As it turns out, this confederate is Colonel Sebastian Moran, the adversary Holmes will face in EMPT. He is Moriarty’s chief lieutenant who with Moriarty, escaped the net Holmes had drawn in London over the gang.

So think about that: Moriarty’s lieutenant knows Holmes is alive. So why then does Holmes disappear for three years? There is absolutely no need for him to be gone because his charade is exposed from the moment of its inception.

What could Holmes’ motivation then be for being gone for three years? What was he escaping from? It certainly wasn’t Moriarty. We also learn:

“Having concluded this to my satisfaction and learning that only one of my enemies [Moran] was now left in London, I was about to return when my movements were hastened by the news of this very remarkable Park Lane Mystery [the death of Ronald Adair] …”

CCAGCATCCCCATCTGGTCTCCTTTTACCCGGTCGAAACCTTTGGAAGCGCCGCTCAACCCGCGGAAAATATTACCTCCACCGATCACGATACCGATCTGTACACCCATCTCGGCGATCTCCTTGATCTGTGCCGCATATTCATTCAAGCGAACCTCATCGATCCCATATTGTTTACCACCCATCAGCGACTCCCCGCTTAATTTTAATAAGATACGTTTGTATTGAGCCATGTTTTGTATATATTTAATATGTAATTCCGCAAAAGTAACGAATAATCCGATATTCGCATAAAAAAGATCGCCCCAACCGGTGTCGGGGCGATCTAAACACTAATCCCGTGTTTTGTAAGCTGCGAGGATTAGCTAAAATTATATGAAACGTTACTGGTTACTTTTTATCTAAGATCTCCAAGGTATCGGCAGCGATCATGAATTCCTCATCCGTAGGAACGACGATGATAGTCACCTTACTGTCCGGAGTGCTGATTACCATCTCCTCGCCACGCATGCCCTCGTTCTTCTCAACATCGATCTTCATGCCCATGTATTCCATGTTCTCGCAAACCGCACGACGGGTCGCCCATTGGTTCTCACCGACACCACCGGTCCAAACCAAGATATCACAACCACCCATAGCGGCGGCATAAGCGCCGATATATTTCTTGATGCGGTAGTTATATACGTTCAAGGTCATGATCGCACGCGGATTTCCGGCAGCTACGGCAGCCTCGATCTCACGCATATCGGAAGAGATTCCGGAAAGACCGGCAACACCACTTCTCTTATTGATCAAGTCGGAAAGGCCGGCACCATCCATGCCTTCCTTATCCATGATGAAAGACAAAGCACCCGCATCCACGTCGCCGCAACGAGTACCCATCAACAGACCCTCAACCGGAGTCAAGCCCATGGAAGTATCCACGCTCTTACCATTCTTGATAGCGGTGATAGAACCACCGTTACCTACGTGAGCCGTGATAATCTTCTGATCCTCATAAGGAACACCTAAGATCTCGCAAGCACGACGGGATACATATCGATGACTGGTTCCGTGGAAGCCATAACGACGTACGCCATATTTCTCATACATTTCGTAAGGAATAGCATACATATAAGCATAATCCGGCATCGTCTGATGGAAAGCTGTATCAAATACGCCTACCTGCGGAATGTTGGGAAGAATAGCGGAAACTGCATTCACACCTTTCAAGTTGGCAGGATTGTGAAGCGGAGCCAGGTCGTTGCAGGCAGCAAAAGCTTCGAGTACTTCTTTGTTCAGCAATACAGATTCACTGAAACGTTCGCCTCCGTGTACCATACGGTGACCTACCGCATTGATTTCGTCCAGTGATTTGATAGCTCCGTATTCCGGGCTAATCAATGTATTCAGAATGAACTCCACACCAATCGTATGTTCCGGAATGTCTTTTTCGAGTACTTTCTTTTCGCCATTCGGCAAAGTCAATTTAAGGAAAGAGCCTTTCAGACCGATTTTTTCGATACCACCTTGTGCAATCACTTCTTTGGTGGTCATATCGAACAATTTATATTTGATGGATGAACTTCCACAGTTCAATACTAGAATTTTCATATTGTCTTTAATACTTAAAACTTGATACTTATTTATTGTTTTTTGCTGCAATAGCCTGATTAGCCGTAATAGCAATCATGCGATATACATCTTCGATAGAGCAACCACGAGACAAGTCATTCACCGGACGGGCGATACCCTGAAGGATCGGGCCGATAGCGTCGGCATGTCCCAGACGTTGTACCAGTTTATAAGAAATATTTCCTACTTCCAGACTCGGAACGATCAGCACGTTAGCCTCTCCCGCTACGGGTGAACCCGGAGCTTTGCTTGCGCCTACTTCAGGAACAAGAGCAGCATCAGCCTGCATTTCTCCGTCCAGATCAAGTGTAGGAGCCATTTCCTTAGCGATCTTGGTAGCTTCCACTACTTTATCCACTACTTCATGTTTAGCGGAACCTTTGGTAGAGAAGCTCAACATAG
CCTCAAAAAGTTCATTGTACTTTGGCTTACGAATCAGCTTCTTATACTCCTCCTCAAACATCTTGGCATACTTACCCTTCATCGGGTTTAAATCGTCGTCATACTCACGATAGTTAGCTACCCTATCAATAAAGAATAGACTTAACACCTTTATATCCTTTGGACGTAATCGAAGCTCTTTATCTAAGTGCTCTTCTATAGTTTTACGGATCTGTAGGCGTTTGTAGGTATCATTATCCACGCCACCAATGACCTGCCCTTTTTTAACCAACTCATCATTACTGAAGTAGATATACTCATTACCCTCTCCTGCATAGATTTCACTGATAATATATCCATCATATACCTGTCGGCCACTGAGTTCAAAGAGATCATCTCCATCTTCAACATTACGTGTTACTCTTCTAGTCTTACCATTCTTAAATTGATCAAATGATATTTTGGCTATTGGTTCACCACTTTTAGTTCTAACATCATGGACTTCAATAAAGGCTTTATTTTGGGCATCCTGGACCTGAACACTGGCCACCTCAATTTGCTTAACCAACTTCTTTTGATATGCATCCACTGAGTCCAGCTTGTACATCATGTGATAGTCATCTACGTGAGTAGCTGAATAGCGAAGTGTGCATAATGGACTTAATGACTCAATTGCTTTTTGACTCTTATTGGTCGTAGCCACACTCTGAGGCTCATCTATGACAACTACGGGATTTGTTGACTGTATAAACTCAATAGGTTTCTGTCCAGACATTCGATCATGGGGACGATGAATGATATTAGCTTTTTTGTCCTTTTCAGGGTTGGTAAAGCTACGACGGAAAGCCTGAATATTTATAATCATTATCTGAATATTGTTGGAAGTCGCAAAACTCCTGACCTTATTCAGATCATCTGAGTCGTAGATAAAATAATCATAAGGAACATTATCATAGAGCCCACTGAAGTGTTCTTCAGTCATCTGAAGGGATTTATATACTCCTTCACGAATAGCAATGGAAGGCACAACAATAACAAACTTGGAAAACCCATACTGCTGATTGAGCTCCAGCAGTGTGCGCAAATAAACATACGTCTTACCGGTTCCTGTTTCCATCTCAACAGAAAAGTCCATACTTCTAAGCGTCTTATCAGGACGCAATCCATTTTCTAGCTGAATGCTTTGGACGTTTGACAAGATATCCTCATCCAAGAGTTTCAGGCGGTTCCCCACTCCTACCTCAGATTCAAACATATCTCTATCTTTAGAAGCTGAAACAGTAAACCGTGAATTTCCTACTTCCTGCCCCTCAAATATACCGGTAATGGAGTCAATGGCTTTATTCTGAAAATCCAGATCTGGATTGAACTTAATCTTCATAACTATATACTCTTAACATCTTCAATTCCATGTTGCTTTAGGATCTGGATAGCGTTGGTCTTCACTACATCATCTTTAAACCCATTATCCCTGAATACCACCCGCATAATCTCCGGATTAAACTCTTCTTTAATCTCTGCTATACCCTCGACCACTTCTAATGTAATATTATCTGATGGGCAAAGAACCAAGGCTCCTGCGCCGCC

In other words, there was only one man left of Moriarty’s gang; the man who had seen him survive. If I hadn’t just written all that nice stuff about the bond between Holmes and Watson, I’d be tempted to say Holmes just wanted to be rid of the good doctor. And is it a coincidence Holmes returns after the “sad bereavement” Watson suffered, which most readers interpret as the death of Mrs. Watson, the former Mary Morstan? Sorry, I digress, but if you start thinking about the fact that there was no real need for Holmes to pretend to be dead, then his treatment of Watson seems very cruel.